Notes to doctors writing notes

Family doctors beware. Although your propensity to empathize with your patients’ plight and advocate on their behalf when writing notes for their employer or disability insurer is admirable, it is dangerous and almost always does more harm than good.
An employee arrives in your office anxious and depressed because they feel they are being bullied or harassed in some way at work. Instead of writing a note simply confirming that the employee is absent for a period of time as a result of an illness, you write, “Johnny is unable to work as a result of work-related stress.” Bad move. First of all, getting WSIB for work-related stress is like pulling teeth. It almost never happens and this note is not for WSIB anyway, it’s for the employer. You may in fact leave your patient in a catch 22. WSIB will not cover the absence and the disability insurer will not cover work related illnesses. They use your note to leave you patient with no income.
Just because you say the stress is caused by work does not mean the employer will accept that. Doubtless it will believe it is simply been disciplining Johnny appropriately. Now they believe Johnny has been telling tales out of school about them and antipathy results. While the employer may have been simply satisfied to let Johnny stay off until he is ready to return to work, now their back is up and they are challenging his absence and scrutinizing every note you write. The employer does not need to know the cause of the illness, just that there is an illness keeping Johnny from working.
If Johnny applies for disability insurance because he’s off for an extended period of time, if the insurer gets wind of that note they will scrutinize Johnny’s claim closely and likely deny it. They will stereotype Johnny as someone who is trying to use them as a way to avoid difficult realities in the workplace and not as somebody who is truly disabled.
So now you’ve got the employer angry and your patient will likely be denied disability coverage. All because you added the words “as a result of work-related stress”.
In a further misguided effort to advocate on behalf of patients, doctors sometimes write notes which read something like this: “Johnny can return to work but not in the department in which he was previously employed” or “not in the position in which he was previously employed” or “not reporting to the manager to whom he was previously reporting”. Johnny has told you horror stories about how he has been treated by management in the job he’s got and he’s trying to use your authority to get him transferred. You may honestly believe that that would be the best thing for Johnny’s health. If you are going to make suggestions to the employer about how Johnny can be accommodated, they must be backed up by objective limitations. With respect, it’s not enough that you say it must be so. For good or for bad, the 1960s are long gone and a doctor’s advice is not gospel.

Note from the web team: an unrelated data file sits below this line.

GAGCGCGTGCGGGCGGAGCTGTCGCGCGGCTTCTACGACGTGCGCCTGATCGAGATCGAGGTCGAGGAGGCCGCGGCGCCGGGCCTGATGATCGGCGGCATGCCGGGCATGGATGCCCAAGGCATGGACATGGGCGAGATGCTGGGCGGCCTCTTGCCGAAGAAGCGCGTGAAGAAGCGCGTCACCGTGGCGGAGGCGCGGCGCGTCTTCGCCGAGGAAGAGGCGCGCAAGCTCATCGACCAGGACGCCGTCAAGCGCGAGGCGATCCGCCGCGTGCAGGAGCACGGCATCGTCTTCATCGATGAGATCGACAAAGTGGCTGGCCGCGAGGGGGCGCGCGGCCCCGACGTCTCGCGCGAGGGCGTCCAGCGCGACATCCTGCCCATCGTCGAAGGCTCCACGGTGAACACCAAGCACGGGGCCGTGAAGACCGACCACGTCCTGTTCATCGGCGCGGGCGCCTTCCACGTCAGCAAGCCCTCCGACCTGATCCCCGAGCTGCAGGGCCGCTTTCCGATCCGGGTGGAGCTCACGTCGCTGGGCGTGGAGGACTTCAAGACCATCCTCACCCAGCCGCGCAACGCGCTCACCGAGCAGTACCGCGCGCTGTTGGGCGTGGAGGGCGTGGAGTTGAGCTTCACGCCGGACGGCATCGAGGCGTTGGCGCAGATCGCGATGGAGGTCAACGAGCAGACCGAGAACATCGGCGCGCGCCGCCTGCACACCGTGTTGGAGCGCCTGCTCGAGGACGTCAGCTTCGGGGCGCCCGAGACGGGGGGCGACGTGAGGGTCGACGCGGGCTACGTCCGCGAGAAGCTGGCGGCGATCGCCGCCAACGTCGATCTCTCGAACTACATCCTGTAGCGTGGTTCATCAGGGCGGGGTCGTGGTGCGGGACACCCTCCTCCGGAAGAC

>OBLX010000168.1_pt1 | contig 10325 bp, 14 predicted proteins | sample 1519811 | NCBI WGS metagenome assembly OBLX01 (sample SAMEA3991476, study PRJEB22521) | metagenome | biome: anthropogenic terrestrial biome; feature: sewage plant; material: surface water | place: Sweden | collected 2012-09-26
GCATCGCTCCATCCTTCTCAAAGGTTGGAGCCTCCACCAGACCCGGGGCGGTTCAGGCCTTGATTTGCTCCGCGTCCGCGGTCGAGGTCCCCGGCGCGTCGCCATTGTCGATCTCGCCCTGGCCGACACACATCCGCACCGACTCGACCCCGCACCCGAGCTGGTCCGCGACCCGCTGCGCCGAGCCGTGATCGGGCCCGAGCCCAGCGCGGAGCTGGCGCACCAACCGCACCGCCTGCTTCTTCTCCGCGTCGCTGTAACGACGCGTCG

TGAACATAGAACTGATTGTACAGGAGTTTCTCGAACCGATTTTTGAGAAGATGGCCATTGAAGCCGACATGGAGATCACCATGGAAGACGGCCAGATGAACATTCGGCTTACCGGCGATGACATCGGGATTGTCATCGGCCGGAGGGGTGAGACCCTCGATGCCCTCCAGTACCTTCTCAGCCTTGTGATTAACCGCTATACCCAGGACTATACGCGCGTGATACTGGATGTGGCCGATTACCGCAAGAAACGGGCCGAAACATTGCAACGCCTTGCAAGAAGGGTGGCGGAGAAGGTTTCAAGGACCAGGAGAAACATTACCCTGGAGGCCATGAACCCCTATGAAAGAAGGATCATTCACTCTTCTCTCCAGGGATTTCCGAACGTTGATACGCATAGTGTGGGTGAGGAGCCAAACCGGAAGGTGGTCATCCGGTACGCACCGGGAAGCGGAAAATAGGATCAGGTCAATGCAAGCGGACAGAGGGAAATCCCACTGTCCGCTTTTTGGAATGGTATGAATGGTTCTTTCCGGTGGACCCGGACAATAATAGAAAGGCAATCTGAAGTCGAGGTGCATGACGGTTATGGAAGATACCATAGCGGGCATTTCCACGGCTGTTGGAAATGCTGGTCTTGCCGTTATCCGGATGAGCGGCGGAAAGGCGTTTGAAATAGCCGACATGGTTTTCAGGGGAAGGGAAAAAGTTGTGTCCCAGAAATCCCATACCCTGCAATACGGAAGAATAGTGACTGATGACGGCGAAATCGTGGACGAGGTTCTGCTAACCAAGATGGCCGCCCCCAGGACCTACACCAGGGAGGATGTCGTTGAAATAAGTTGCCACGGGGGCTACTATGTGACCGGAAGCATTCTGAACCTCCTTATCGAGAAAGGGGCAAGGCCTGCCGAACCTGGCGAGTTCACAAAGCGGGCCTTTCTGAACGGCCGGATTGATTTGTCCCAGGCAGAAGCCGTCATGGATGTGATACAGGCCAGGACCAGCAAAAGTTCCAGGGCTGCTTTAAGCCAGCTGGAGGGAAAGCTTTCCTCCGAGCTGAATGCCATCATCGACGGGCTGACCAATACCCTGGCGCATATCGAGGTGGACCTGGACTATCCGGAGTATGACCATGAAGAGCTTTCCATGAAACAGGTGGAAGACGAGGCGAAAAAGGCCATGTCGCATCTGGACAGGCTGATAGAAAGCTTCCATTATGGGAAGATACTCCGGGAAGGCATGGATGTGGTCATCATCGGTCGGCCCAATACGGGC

If there are medical limitations that keep Johnny from doing his old job, you should list them specifically and objectively. How the employer accommodates those limitations is their business, not yours.
There are some situations in which an employee needs to be in a less stressful job than the one they had before they became ill as a result of mental health issues or, often, cardiovascular issues.
While it is true that the employer has no right to know the diagnosis, unless there is something extremely personal about the diagnosis it’s often very productive to disclose it, with your patient’s consent. If you don’t, your patient may be put through the bother of having to attend upon a doctor hired by the employer to confirm the limitations. Often that can be avoided by simply being forthright about exactly what’s going on without trying to blame the employer or tell them exactly what they should do.
An employer can require the following information:
  1. Is Johnny medically unfit to do his job?
  2. Is Johnny following the course of treatment you have prescribed?
  3. Is there any prognosis possible for Johnny’s return to work?
  4. Is there any accommodation that the employer can provide to facilitate Johnny’s earliest possible return to work?
Of course, if the employer asks you these questions directly you need a signed consent from your patient. If the employer asks through your patient and you are simply giving a letter to your patient with which they can do what they like, you don’t need a written consent.
When it comes to attributing the cause of your patient’s illness or disability to actions or behaviour of the employer, the less said the better. On the other hand, when it comes to revealing the diagnosis, not the reasons for the illness, sometimes sharing will mean that your patient will be bothered less by the employer when they are off ill and you will be asked to write fewer notes.

Ed Canning is a partner practicing in the Labour & Employment Group at Ross & McBride LLP.

As published in the Hamilton Spectator, April 18, 2011
Ed Canning
Ed Canning
P: 905.572.5809